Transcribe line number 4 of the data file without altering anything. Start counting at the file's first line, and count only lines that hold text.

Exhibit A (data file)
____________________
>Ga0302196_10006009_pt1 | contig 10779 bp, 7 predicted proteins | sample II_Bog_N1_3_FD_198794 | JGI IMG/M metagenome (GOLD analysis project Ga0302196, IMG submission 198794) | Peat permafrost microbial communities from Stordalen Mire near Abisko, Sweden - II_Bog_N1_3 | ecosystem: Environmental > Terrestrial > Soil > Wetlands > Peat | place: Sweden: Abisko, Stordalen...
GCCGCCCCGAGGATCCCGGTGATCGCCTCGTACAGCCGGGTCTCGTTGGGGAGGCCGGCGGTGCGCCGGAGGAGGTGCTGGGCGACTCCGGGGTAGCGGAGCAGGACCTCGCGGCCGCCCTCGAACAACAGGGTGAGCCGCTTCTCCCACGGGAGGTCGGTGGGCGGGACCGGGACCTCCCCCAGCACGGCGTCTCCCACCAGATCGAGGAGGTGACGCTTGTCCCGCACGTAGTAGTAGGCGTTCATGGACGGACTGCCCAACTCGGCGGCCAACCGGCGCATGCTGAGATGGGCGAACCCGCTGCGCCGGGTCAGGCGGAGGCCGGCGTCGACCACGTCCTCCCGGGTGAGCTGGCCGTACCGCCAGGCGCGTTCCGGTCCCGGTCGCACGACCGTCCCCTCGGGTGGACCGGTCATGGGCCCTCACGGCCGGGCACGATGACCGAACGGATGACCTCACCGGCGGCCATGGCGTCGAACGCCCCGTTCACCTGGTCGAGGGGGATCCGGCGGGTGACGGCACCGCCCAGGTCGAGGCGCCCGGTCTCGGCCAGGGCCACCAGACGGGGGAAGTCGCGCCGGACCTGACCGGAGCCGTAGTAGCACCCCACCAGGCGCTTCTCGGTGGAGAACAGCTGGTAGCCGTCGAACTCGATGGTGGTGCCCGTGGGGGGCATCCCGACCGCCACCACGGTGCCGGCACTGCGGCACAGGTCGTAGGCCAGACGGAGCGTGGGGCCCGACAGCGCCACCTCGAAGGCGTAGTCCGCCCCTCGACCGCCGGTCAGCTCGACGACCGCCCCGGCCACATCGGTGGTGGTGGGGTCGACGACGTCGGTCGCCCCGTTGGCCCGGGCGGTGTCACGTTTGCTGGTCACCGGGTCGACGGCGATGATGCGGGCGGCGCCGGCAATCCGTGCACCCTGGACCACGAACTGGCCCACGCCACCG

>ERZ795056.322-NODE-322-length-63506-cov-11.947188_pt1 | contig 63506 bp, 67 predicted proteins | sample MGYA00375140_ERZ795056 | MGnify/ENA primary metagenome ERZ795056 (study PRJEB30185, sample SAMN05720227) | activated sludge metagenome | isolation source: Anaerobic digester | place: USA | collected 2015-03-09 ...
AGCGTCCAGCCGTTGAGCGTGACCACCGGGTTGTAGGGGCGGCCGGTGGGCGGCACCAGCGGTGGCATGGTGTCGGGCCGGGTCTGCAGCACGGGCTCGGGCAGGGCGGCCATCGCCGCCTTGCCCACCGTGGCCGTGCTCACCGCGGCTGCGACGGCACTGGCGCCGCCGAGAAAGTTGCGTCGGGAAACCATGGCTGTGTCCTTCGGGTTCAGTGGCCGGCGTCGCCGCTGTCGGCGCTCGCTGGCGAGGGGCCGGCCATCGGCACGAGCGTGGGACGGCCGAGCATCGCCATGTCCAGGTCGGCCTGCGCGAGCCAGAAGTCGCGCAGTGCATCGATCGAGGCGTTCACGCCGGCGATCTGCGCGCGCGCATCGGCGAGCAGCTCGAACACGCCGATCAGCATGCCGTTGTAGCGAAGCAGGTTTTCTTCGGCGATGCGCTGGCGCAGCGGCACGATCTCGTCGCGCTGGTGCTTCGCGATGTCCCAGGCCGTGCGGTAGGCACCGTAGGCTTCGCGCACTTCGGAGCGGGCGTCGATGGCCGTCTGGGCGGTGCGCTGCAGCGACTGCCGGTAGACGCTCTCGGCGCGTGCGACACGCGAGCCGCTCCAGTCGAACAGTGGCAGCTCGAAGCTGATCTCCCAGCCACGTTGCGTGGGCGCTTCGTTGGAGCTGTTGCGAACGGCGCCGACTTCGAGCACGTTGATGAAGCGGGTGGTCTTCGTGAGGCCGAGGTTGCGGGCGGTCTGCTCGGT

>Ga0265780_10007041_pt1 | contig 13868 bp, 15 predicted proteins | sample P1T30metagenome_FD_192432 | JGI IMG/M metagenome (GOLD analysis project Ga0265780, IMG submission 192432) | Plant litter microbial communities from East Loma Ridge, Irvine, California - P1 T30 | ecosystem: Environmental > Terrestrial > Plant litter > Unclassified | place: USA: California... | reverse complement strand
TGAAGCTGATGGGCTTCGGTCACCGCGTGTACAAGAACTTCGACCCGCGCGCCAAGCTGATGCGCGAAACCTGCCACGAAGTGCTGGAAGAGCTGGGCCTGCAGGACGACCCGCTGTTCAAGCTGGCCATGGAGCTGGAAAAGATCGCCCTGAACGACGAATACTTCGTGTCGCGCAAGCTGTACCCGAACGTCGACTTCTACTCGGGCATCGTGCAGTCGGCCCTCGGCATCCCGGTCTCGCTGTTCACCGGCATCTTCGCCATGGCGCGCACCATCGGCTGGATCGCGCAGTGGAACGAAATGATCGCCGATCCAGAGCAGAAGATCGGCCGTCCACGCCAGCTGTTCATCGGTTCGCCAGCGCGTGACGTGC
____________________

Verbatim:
AGCGTCCAGCCGTTGAGCGTGACCACCGGGTTGTAGGGGCGGCCGGTGGGCGGCACCAGCGGTGGCATGGTGTCGGGCCGGGTCTGCAGCACGGGCTCGGGCAGGGCGGCCATCGCCGCCTTGCCCACCGTGGCCGTGCTCACCGCGGCTGCGACGGCACTGGCGCCGCCGAGAAAGTTGCGTCGGGAAACCATGGCTGTGTCCTTCGGGTTCAGTGGCCGGCGTCGCCGCTGTCGGCGCTCGCTGGCGAGGGGCCGGCCATCGGCACGAGCGTGGGACGGCCGAGCATCGCCATGTCCAGGTCGGCCTGCGCGAGCCAGAAGTCGCGCAGTGCATCGATCGAGGCGTTCACGCCGGCGATCTGCGCGCGCGCATCGGCGAGCAGCTCGAACACGCCGATCAGCATGCCGTTGTAGCGAAGCAGGTTTTCTTCGGCGATGCGCTGGCGCAGCGGCACGATCTCGTCGCGCTGGTGCTTCGCGATGTCCCAGGCCGTGCGGTAGGCACCGTAGGCTTCGCGCACTTCGGAGCGGGCGTCGATGGCCGTCTGGGCGGTGCGCTGCAGCGACTGCCGGTAGACGCTCTCGGCGCGTGCGACACGCGAGCCGCTCCAGTCGAACAGTGGCAGCTCGAAGCTGATCTCCCAGCCACGTTGCGTGGGCGCTTCGTTGGAGCTGTTGCGAACGGCGCCGACTTCGAGCACGTTGATGAAGCGGGTGGTCTTCGTGAGGCCGAGGTTGCGGGCGGTCTGCTCGGT